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4 Reasons the Time is Ripe for Recycled Material Certification

Photo supplied by the Sustainable Packaging Coalition SPC-plastic-pellets-shutterstock_573265345-ftd.jpg
To advance circularity, we need to support recycling and optimize the use of recycled materials in packaging. Here’s how we can make this more manageable.

Companies are setting aggressive goals around the use of recycled materials in their packaging, but they have a long way to go and a short time to meet them. Recycled material certification can help by offering assurance of the authenticity of materials, new ways of tracking material flows, and investment mechanisms that will advance the use of recycled materials in packaging and other applications.

Here are four good reasons to consider recycled material certifications:

 

1. Current use of recycled materials falls short of goals.

Driven in part by initiatives like the US Plastics Pact and the New Plastics Economy Global Commitment, leading consumer goods companies have set lofty goals around the use of recycled materials. Some progress is being made: According to the latest New Plastics Economy progress report, signatories to the Global Commitment used an average of 6.2% post-consumer recycled content in plastic packaging in 2019, a 22% increase relative to 2018. However, Global Commitment signatories are currently less than a quarter of the way to their 2025 recycled content targets — and if total plastic usage increases, even more recycled materials will be required to hit targets.

 

2. A disconnect exists between post-consumer packaging and recycled content demand.

The challenge will be made greater by the fact that commitments to use recycled content in packaging exceed currently available supply, and what supply is available is largely used for non-packaging applications like fiber, pipe, and other durable goods.

Meanwhile, even as we have insufficient recycled materials to meet goals, materials like polypropylene and PET thermoforms are at risk of being dropped from municipal recycling programs due to lack of necessary infrastructure. To enable brands to meet their goals, we need investments to increase the supply of recycled materials and ensure that valuable materials are not being discarded.

In light of supply constraints, brands will also want to ensure that the recycled material they are sourcing is legitimate, and that claims about post-consumer or post-industrial status are accurate.

 

3. We need flexibility to take advantage of new technologies.

To meet recycled material demand for plastic packaging, it’s become increasingly clear that we need to look to new technologies. Mechanically-recycled plastics degrade with time and use, and they can’t always meet technical specifications, especially for challenging applications like food contact. To have any reasonable chance of mitigating the plastic pollution crisis, we will need to deploy multiple solutions, including a significant increase in both mechanical and chemical recycling capacity.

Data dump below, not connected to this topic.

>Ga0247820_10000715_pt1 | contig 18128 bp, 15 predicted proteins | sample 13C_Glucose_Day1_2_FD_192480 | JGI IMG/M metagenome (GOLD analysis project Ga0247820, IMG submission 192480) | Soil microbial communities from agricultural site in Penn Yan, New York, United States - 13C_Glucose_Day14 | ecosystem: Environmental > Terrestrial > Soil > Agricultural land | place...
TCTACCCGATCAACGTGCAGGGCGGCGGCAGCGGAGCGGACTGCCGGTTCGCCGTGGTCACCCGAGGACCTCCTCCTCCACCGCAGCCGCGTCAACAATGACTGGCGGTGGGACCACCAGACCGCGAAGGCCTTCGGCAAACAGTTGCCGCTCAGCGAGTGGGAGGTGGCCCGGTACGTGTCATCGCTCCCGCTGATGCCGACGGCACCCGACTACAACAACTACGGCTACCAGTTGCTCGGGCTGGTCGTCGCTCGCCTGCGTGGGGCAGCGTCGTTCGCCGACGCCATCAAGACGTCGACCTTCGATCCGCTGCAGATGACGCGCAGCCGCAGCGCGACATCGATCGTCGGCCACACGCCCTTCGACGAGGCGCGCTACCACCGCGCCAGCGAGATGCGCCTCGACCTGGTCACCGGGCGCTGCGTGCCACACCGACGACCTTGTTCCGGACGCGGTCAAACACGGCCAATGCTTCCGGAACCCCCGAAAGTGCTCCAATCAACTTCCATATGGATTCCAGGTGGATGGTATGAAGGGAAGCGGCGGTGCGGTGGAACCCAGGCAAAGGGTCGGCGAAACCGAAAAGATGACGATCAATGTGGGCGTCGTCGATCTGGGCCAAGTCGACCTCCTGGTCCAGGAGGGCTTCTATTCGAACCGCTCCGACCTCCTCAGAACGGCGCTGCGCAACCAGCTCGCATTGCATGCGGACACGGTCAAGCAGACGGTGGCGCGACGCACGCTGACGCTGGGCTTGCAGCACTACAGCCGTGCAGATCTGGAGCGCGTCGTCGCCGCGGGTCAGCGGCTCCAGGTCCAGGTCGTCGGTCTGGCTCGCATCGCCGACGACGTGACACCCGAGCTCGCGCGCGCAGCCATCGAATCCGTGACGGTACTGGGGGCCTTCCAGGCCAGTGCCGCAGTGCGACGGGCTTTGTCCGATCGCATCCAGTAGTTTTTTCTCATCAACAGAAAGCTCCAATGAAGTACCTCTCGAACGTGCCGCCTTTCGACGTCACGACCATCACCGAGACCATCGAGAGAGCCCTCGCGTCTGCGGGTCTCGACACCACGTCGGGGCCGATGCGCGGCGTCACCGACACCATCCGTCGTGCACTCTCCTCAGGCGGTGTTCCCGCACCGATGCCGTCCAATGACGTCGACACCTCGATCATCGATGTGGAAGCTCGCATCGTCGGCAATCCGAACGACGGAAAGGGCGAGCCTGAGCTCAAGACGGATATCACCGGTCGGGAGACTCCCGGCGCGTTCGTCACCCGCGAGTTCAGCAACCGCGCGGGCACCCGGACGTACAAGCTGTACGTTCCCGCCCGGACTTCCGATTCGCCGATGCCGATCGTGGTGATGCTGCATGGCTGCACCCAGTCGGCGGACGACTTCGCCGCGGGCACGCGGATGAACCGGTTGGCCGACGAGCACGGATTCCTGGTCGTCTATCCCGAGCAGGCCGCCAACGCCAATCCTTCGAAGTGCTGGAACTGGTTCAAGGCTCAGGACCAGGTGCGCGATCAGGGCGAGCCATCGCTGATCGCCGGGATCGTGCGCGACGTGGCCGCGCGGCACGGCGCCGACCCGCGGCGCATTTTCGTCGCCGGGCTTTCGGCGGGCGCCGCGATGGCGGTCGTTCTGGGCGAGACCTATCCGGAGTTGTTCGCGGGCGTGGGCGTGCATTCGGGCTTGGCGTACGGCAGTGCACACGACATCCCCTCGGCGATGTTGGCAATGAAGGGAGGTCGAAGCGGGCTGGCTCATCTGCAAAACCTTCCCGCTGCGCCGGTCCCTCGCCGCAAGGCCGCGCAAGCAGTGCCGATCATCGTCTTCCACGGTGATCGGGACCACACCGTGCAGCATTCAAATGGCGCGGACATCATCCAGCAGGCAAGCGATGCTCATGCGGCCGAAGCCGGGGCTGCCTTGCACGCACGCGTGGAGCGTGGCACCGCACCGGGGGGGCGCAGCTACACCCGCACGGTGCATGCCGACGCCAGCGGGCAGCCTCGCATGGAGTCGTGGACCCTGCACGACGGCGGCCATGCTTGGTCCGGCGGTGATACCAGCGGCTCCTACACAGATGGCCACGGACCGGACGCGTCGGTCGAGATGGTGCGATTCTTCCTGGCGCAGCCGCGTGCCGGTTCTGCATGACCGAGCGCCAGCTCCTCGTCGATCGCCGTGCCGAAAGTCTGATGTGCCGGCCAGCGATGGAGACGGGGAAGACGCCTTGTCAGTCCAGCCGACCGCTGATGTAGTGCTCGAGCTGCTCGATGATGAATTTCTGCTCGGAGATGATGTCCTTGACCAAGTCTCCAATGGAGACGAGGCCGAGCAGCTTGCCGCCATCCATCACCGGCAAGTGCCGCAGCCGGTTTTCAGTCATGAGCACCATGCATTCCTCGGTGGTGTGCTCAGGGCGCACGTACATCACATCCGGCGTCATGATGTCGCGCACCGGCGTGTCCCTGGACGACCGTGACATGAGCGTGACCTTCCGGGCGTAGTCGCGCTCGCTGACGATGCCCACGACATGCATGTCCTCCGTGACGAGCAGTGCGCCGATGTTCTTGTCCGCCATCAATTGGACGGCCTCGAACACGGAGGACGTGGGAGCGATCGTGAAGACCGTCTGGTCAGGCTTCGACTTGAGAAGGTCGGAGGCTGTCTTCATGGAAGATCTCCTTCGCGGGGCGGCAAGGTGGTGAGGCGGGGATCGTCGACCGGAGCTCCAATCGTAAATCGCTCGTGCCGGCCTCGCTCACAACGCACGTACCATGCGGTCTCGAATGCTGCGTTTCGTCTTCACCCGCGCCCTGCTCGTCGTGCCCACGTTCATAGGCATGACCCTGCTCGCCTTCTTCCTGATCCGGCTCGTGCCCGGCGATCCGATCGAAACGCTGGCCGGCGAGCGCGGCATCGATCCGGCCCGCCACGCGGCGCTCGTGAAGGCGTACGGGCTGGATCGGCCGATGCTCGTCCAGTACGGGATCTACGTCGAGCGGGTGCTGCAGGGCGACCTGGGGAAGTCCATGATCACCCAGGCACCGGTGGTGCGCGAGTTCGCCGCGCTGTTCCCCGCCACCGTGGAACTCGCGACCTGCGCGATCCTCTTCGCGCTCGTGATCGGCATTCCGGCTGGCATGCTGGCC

To achieve scale, chemical recycling technologies will require new ways of measuring and making claims about recycled status. Many types of chemical recycling technologies create feedstocks like pyrolysis oil or syngas that can feed into existing plastic production infrastructure, alongside virgin feedstocks. Mass balance accounting will be needed to track the use of this recycled material, even when it’s not feasible to physically segregate it from fossil feedstocks.

 

4. The Recycled Material Standard offers solutions to advance the use of recycled materials.

GreenBlue’s new Recycled Material Standard (RMS) offers a number of mechanisms to address these challenges and advance the use of recycled materials.

• By providing for third-party certification and chain-of-custody tracking of recycled materials, including distinction between post-consumer and post-industrial materials, it helps ensure that recycled content claims are robust. As recent Shelton Group surveys have found, consumers increasingly rely on third-party certifications to manage their environmental concerns by way of the products they purchase. The RMS enables trustworthy communication of recycled status to supply chain partners, as well as consumers.

• By enabling mass balance accounting, the RMS provides a mechanism for tracking materials through scaled-up chemical recycling, and offers additional flexibility for others in the supply chain. This flexibility will be needed to meet recycled content goals and ultimately prevent plastic pollution.

• By creating a new environmental commodity, Attributes of Recycled Content (ARCs), the RMS enables funding of investments in recycling infrastructure. Because ARCs quantify investments in terms of the tons of material reprocessed, they will enable brands to place their investments in recycling on the same scale as their direct use of recycled content. A company with a 30% recycled content target for its plastic packaging might be able to get part way there through average volume or mass balance claims — and then bridge the gap by purchasing ARCs to offset additional virgin material use. This means that even when recycled materials meeting their technical requirements are unavailable, brands will be able to help move recycled materials through the economy and demonstrate their commitment to circularity.

 

We face a steep challenge in scaling up the recycling system and optimizing the use of recycled materials in packaging. By offering traceability, trustworthy claims, flexible accounting, and investment mechanisms, the RMS will help to make this challenge more manageable.

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